In my next paper and patent, I apply group representation theory to quantum computing. (At least I’m quite convinced that I do…I’ve been wrong many times before). An important tool in group representation theory is Young diagrams. Here is a little crib sheet on some of the things that I know about Young diagrams. This crib sheet might be of use as a refreshener to those who already know about Young diagrams. If you don’t know the difference between a Young diagram and an old diagram, you better skip this blog post.
Mind you, I am a physicist, so my ramblings about mathematics should be taken with a big grain of salt.
Want to draw a Young diagram or tableau in your research paper? No problem. The LaTex gods have foreseen this eventuality and provided us with several packages for drawing Young diagrams and tableaux with the utmost of ease. I used the packages “youngtab” and “xy” to draw the figures below. In fact, here is the latex source code that I used.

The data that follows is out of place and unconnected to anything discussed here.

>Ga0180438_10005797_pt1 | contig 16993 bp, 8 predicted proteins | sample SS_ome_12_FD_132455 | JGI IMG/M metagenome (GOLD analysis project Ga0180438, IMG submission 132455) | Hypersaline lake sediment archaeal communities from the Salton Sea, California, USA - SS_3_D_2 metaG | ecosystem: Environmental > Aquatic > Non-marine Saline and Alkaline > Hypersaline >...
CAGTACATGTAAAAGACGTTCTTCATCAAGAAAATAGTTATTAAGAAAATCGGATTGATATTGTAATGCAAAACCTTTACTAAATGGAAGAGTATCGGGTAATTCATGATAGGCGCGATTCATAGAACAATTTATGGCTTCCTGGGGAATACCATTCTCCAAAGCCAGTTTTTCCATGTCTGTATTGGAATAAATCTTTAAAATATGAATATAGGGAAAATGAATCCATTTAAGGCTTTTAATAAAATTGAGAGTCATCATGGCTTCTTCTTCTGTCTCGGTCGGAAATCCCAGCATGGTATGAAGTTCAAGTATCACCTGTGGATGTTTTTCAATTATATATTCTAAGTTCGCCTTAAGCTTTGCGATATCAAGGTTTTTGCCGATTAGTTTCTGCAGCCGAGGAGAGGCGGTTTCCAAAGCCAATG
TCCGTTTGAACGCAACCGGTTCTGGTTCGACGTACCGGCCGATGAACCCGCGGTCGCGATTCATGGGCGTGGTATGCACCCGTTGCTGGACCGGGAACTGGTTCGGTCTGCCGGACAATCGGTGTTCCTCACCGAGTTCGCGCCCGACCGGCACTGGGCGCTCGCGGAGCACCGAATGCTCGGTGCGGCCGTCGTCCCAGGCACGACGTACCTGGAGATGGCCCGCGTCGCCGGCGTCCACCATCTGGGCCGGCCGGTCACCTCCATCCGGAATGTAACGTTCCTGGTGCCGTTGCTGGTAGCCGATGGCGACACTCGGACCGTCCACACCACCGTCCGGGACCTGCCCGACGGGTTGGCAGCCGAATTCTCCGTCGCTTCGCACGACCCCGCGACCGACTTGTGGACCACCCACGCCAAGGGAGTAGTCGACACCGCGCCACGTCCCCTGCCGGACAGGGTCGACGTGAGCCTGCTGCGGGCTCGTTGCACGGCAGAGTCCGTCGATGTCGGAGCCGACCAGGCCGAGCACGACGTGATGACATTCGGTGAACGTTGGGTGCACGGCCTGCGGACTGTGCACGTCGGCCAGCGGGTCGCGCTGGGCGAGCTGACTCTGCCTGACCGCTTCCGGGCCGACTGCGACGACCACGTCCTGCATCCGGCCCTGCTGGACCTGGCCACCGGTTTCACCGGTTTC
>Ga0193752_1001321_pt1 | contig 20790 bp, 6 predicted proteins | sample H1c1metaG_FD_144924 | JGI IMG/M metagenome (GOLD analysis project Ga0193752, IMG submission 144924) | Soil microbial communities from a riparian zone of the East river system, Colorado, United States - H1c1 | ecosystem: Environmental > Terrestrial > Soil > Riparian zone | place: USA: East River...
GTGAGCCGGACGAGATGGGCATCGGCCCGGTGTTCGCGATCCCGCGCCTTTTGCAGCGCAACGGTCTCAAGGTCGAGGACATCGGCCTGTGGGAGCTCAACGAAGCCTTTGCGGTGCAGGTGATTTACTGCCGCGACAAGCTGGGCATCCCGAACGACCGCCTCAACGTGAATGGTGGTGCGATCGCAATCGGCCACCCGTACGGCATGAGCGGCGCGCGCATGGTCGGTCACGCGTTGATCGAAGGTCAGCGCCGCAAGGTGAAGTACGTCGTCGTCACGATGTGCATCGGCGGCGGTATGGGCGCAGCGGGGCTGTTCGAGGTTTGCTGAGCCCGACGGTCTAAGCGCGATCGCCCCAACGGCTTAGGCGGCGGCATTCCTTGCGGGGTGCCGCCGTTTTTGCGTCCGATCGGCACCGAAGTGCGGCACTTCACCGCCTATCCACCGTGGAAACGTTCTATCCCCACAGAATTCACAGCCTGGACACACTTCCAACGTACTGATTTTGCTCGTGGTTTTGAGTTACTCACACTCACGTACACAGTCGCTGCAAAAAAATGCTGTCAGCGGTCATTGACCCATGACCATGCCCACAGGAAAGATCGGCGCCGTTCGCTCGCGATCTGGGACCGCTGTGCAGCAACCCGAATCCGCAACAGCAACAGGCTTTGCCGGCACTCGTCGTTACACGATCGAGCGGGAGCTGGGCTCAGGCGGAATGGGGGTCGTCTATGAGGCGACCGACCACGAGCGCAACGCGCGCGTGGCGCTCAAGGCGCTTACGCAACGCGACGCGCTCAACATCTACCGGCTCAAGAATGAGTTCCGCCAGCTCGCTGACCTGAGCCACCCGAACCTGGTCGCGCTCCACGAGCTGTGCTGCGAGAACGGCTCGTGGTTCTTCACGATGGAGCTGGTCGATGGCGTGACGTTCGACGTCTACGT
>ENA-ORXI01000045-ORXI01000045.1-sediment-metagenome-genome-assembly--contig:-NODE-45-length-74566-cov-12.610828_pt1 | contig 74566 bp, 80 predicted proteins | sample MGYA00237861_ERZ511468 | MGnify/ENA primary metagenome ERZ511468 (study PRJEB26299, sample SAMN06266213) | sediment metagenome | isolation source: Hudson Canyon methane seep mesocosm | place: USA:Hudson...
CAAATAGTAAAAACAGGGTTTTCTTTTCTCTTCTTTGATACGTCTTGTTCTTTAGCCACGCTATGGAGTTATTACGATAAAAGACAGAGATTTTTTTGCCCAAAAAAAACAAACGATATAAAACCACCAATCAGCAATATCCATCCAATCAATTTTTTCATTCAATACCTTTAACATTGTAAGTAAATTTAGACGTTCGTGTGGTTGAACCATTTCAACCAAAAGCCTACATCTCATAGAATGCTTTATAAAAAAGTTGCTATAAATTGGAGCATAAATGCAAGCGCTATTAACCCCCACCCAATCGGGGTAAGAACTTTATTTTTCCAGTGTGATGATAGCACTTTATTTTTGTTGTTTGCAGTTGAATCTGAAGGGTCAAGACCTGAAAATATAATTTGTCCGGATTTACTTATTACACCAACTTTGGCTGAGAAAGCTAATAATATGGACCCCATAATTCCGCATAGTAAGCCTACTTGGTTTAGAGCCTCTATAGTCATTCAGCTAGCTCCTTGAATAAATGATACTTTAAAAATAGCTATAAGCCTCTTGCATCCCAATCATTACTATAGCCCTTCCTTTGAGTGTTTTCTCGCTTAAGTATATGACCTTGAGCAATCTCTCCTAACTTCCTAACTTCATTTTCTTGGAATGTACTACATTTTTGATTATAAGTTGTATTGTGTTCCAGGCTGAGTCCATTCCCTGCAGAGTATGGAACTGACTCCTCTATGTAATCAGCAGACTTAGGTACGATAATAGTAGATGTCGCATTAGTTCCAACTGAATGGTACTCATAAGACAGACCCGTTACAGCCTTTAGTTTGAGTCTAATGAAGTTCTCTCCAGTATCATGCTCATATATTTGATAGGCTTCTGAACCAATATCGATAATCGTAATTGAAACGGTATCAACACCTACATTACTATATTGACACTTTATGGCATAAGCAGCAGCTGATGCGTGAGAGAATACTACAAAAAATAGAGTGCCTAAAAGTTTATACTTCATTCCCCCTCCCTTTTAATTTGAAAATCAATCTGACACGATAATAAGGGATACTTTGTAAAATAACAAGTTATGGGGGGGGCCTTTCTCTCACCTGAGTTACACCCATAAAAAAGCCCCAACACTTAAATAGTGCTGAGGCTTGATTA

Let = Symmetric group on letters.
Let = partition of numbers 1,2,…, = a distinct Young diagram = a distinct conjugacy class
Let = number of standard tableau of Young diagram .
Let be the th standard Young tableau of ,
Let be the dimension of the irrep labelled by . Then
For example, for ,
Each in the figure below represent one basis element for a total of 24.
Each distinct Young diagram corresponds to a distinct, inequivalent irrep of . Each Young tableaux with the same Young diagram corresponds to a copy of the same irrep of .